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Turnagain Pass Avalanche Forecast RSS

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ARCHIVED FORECAST - All forecasts expire after 24 hours from the posting date/time.
Issued
Thu, February 6th, 2020 - 7:00AM
Expires
Fri, February 7th, 2020 - 7:00AM
Forecaster
Wendy Wagner
The Bottom Line

The avalanche danger remains CONSIDERABLE above 1,000′. Triggering a large and dangerous slab avalanche 2-3′ thick remains likely and continued cautious route-finding and conservative decision making is essential. These slabs are sitting on weak faceted snow and could be triggered from below, the side or along the ridge. They can be triggered on wind loaded slopes as well as slopes in the trees without wind loading. We are in a period that our guard needs to remain up!

*Roof Avalanches:  Warming temperatures are causing roofs to begin to shed their snow. Pay attention to children, pets and where you park your car.

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Thu, February 6th, 2020
Alpine
Above 2,500'
Considerable (3)
Avalanche risk
Treeline
1,000'-2,500'
Considerable (3)
Avalanche risk
Below Treeline
Below 1,000'
Moderate (2)
Avalanche risk
Alpine
Above 2,500'
Avalanche risk
Considerable (3)
Treeline
1,000'-2,500'
Avalanche risk
Considerable (3)
Below Treeline
Below 1,000'
Avalanche risk
Moderate (2)
Danger Scale:
No Rating (0)
Low (1)
Moderate (2)
Considerable (3)
High (4)
Extreme (5)
Recent Avalanches

Over the past two days we know of 6 skier and/or snowmachine triggered slab avalanches from Girdwood, Turnagain Pass and Summit Lake. They have all been around 2′ thick. One triggered yesterday in the upper Girdwood Valley was just over 3′ thick. No one has been caught to date and several have been triggered remotely. All of these are failing on weak faceted snow 2-3′ below the surface. Many are being triggered in the mid-elevation band around 2,000′ and outside of wind effect.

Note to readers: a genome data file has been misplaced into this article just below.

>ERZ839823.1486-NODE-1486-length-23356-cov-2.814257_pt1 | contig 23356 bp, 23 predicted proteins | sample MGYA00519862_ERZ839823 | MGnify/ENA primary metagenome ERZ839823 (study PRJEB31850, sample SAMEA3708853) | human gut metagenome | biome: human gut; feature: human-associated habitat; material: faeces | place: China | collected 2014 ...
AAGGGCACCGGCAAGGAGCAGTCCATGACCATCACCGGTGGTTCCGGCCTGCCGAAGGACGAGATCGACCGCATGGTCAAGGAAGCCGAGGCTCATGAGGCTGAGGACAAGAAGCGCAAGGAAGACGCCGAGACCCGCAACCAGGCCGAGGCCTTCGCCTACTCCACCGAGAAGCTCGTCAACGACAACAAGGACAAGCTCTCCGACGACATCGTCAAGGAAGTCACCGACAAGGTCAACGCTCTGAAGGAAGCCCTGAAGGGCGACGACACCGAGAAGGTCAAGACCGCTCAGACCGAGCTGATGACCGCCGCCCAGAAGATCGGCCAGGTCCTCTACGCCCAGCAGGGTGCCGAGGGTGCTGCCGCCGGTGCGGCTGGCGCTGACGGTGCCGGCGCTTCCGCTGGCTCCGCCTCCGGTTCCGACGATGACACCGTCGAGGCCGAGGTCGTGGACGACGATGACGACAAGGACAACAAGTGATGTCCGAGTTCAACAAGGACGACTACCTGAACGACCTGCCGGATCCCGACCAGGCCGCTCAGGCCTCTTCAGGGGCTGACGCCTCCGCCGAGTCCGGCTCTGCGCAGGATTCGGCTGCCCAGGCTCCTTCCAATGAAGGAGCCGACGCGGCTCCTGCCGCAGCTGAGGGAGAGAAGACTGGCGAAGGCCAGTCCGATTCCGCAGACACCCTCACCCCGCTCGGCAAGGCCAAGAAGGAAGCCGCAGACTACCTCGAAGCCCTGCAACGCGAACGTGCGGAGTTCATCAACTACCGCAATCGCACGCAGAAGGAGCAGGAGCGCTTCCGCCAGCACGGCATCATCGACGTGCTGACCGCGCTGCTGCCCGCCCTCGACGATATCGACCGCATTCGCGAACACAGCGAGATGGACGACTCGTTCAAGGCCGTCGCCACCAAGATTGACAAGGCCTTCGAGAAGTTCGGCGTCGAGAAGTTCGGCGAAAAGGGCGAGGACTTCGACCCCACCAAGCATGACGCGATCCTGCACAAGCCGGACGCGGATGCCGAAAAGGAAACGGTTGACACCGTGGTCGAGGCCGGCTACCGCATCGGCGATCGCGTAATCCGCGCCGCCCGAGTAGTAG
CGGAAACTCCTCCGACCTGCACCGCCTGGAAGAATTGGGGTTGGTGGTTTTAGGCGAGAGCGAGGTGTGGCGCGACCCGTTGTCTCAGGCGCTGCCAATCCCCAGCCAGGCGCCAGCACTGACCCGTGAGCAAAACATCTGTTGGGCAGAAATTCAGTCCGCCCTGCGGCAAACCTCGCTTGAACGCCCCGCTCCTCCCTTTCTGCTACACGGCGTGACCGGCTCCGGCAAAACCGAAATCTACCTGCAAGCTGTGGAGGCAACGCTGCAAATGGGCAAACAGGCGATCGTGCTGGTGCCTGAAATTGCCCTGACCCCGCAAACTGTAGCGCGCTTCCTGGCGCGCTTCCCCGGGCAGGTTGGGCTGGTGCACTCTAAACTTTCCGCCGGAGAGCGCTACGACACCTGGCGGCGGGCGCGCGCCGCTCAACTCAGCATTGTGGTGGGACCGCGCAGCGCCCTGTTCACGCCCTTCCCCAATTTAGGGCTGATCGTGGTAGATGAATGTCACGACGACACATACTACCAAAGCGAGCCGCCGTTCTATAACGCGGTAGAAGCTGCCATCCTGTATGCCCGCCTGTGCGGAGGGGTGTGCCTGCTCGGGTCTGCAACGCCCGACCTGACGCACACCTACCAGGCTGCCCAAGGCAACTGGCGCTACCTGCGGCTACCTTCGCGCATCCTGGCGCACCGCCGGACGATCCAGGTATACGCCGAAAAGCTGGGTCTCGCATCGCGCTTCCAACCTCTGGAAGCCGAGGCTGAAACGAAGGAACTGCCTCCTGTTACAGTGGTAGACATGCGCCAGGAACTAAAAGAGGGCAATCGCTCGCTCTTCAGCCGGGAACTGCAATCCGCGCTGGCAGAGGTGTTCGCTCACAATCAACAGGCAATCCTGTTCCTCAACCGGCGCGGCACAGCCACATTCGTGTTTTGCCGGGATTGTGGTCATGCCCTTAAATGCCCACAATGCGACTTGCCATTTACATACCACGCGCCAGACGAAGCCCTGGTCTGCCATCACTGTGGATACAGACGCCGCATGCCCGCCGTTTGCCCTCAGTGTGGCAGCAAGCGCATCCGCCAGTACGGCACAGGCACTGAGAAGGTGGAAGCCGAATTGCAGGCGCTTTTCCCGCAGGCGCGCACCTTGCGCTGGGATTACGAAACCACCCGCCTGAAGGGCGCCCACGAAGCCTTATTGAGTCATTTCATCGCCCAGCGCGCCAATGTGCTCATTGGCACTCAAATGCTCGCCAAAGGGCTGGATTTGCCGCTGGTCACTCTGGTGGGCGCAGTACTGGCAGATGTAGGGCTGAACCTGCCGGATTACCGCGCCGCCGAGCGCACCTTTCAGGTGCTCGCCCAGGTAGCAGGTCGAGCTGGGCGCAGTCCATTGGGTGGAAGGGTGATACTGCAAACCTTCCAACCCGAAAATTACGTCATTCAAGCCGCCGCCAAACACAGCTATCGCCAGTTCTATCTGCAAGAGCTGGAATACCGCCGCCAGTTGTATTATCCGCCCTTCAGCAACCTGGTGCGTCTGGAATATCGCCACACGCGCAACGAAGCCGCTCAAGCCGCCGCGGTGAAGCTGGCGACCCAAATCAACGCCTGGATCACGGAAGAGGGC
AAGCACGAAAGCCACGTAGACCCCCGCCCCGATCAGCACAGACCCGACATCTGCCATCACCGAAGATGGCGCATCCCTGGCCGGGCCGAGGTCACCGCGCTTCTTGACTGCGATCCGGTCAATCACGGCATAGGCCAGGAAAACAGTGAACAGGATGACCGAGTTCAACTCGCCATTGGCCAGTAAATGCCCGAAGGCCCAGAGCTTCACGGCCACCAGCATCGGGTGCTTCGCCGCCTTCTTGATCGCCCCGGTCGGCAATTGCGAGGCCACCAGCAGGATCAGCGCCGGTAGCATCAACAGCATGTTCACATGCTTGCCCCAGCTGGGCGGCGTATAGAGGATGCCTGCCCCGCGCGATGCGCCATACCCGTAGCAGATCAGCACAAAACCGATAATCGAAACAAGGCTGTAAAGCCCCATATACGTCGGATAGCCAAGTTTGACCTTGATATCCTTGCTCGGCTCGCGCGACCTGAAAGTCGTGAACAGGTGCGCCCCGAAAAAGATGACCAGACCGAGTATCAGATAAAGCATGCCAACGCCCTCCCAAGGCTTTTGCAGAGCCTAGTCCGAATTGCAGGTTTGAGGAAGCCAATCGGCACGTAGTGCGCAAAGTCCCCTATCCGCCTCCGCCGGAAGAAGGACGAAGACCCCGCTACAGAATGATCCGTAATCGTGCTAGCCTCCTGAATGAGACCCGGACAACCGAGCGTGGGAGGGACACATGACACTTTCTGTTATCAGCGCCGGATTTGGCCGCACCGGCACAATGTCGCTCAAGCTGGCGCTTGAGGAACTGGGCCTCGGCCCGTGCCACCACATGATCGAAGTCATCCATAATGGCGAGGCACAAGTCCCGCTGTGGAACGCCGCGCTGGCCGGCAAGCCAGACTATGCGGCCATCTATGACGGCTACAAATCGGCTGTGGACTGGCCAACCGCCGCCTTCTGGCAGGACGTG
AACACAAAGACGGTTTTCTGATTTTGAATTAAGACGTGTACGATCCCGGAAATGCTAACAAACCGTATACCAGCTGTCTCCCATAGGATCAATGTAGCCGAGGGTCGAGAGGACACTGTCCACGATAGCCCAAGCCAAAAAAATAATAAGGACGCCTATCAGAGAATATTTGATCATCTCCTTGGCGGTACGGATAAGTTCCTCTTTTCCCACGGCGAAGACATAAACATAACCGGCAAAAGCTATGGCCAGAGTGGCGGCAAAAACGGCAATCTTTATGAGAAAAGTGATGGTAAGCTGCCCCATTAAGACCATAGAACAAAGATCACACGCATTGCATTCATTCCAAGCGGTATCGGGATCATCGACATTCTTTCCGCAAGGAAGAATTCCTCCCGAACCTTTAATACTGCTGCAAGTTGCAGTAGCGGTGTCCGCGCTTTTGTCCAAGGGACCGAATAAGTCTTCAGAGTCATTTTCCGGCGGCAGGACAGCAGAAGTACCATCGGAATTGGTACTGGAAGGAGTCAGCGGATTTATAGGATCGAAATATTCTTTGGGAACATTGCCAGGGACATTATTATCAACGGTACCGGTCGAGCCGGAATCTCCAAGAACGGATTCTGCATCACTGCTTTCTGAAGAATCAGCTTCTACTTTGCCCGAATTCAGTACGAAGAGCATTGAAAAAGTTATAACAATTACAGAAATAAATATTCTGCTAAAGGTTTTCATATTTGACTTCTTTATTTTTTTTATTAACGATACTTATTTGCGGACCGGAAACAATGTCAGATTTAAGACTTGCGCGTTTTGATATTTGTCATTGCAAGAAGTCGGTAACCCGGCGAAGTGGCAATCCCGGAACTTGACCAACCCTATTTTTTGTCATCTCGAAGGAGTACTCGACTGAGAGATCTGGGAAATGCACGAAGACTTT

Slab avalanche triggered Tuesday, Feb 4th. This slide was triggered at the crown and below the common skin track when a skier veered below the track to perform a stability test. Photo taken the day after on 2.5.20 by Jennifer Dematteis.

 

Slab avalanche triggered by second person on the slope. This is an example of slabs that are releasing in mid-elevation terrain and in the trees. Location: Pete’s North. 2.4.20. Photo: Leif Mjos

Avalanche Problem 1
  • Persistent Slabs
    Persistent Slabs
  • Almost Certain
    Very Likely
    Likely
    Possible
    Unlikely
    Likelihood
  • Historic
    Very Large
    Large
    Small
    Size
Persistent Slabs
Persistent Slab avalanches are the release of a cohesive layer of snow (a slab) in the middle to upper snowpack, when the bond to an underlying persistent weak layer breaks. Persistent layers include: surface hoar, depth hoar, near-surface facets, or faceted snow. Persistent weak layers can continue to produce avalanches for days, weeks or even months, making them especially dangerous and tricky. As additional snow and wind events build a thicker slab on top of the persistent weak layer, this avalanche problem may develop into a Deep Persistent Slab.

Likelihood of Avalanches
Terms such as "unlikely", "likely", and "certain" are used to define the scale, with the chance of triggering or observing avalanches increasing as we move up the scale. For our purposes, "Unlikely" means that few avalanches could be triggered in avalanche terrain and natural avalanches are not expected. "Certain" means that humans will be able to trigger avalanches on many slopes, and natural avalanches are expected.

Size of Avalanches
Avalanche size is defined by the largest potential avalanche, or expected range of sizes related to the problem in question. Assigned size is a qualitative estimate based on the destructive classification system and requires specialists to estimate the harm avalanches may cause to hypothetical objects located in the avalanche track (AAA 2016, CAA 2014). Under this schema, "Small" avalanches are not large enough to bury humans and are relatively harmless unless they carry people over cliffs or through trees or rocks. Moving up the scale, avalanches become "Large" enough to bury, injure, or kill people. "Very Large" avalanches may bury or destroy vehicles or houses, and "Historic" avalanches are massive events capable of altering the landscape.

Signal Word Size (D scale) Simple Descriptor
Small 1 Unlikely to bury a person
Large 2 Can bury a person
Very Large 3 Can destroy a house
Historic 4 & 5 Can destroy part or all of a village
More info at Avalanche.org